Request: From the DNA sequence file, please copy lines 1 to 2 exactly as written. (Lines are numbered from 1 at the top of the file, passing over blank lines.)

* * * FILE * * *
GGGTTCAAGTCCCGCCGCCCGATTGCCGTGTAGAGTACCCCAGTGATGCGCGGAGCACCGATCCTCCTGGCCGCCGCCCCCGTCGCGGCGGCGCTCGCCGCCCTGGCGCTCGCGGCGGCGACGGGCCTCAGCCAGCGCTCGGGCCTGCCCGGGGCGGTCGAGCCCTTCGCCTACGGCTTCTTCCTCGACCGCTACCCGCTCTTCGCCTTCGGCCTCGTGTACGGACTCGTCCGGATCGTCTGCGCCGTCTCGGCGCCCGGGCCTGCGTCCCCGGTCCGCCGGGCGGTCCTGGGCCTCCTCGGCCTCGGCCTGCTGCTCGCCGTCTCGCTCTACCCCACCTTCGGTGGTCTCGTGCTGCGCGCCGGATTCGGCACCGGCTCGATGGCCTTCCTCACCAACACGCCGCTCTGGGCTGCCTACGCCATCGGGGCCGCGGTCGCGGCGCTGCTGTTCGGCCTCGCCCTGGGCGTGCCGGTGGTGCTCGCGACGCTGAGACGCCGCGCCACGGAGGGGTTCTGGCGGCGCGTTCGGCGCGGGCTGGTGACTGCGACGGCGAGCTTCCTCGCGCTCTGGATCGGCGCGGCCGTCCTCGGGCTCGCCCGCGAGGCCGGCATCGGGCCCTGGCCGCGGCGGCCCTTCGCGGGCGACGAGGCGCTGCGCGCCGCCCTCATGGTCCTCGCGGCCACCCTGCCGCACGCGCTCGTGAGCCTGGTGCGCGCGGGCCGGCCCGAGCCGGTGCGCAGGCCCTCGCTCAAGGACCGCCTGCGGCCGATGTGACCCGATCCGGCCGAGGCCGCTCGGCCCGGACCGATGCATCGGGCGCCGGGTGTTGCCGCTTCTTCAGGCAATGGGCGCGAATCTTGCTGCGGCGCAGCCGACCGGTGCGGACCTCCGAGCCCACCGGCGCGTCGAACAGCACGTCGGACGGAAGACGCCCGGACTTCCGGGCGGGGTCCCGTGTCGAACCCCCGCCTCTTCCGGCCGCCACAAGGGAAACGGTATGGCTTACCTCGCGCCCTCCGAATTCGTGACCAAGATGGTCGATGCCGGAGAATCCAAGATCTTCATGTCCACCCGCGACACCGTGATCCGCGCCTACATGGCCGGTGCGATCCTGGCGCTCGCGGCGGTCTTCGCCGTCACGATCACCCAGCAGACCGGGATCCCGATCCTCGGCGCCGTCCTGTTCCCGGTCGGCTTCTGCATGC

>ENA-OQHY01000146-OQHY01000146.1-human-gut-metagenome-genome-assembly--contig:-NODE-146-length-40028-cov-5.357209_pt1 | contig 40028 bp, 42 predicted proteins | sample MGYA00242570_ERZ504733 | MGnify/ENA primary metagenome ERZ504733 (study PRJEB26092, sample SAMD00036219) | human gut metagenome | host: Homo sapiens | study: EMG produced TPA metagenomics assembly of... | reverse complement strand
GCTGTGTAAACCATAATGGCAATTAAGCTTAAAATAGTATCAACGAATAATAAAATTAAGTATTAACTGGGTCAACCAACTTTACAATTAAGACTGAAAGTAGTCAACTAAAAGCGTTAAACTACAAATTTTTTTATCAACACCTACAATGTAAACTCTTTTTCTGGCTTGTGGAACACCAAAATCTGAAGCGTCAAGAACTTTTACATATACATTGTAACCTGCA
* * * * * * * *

GGGTTCAAGTCCCGCCGCCCGATTGCCGTGTAGAGTACCCCAGTGATGCGCGGAGCACCGATCCTCCTGGCCGCCGCCCCCGTCGCGGCGGCGCTCGCCGCCCTGGCGCTCGCGGCGGCGACGGGCCTCAGCCAGCGCTCGGGCCTGCCCGGGGCGGTCGAGCCCTTCGCCTACGGCTTCTTCCTCGACCGCTACCCGCTCTTCGCCTTCGGCCTCGTGTACGGACTCGTCCGGATCGTCTGCGCCGTCTCGGCGCCCGGGCCTGCGTCCCCGGTCCGCCGGGCGGTCCTGGGCCTCCTCGGCCTCGGCCTGCTGCTCGCCGTCTCGCTCTACCCCACCTTCGGTGGTCTCGTGCTGCGCGCCGGATTCGGCACCGGCTCGATGGCCTTCCTCACCAACACGCCGCTCTGGGCTGCCTACGCCATCGGGGCCGCGGTCGCGGCGCTGCTGTTCGGCCTCGCCCTGGGCGTGCCGGTGGTGCTCGCGACGCTGAGACGCCGCGCCACGGAGGGGTTCTGGCGGCGCGTTCGGCGCGGGCTGGTGACTGCGACGGCGAGCTTCCTCGCGCTCTGGATCGGCGCGGCCGTCCTCGGGCTCGCCCGCGAGGCCGGCATCGGGCCCTGGCCGCGGCGGCCCTTCGCGGGCGACGAGGCGCTGCGCGCCGCCCTCATGGTCCTCGCGGCCACCCTGCCGCACGCGCTCGTGAGCCTGGTGCGCGCGGGCCGGCCCGAGCCGGTGCGCAGGCCCTCGCTCAAGGACCGCCTGCGGCCGATGTGACCCGATCCGGCCGAGGCCGCTCGGCCCGGACCGATGCATCGGGCGCCGGGTGTTGCCGCTTCTTCAGGCAATGGGCGCGAATCTTGCTGCGGCGCAGCCGACCGGTGCGGACCTCCGAGCCCACCGGCGCGTCGAACAGCACGTCGGACGGAAGACGCCCGGACTTCCGGGCGGGGTCCCGTGTCGAACCCCCGCCTCTTCCGGCCGCCACAAGGGAAACGGTATGGCTTACCTCGCGCCCTCCGAATTCGTGACCAAGATGGTCGATGCCGGAGAATCCAAGATCTTCATGTCCACCCGCGACACCGTGATCCGCGCCTACATGGCCGGTGCGATCCTGGCGCTCGCGGCGGTCTTCGCCGTCACGATCACCCAGCAGACCGGGATCCCGATCCTCGGCGCCGTCCTGTTCCCGGTCGGCTTCTGCATGC

>ENA-OQHY01000146-OQHY01000146.1-human-gut-metagenome-genome-assembly--contig:-NODE-146-length-40028-cov-5.357209_pt1 | contig 40028 bp, 42 predicted proteins | sample MGYA00242570_ERZ504733 | MGnify/ENA primary metagenome ERZ504733 (study PRJEB26092, sample SAMD00036219) | human gut metagenome | host: Homo sapiens | study: EMG produced TPA metagenomics assembly of... | reverse complement strand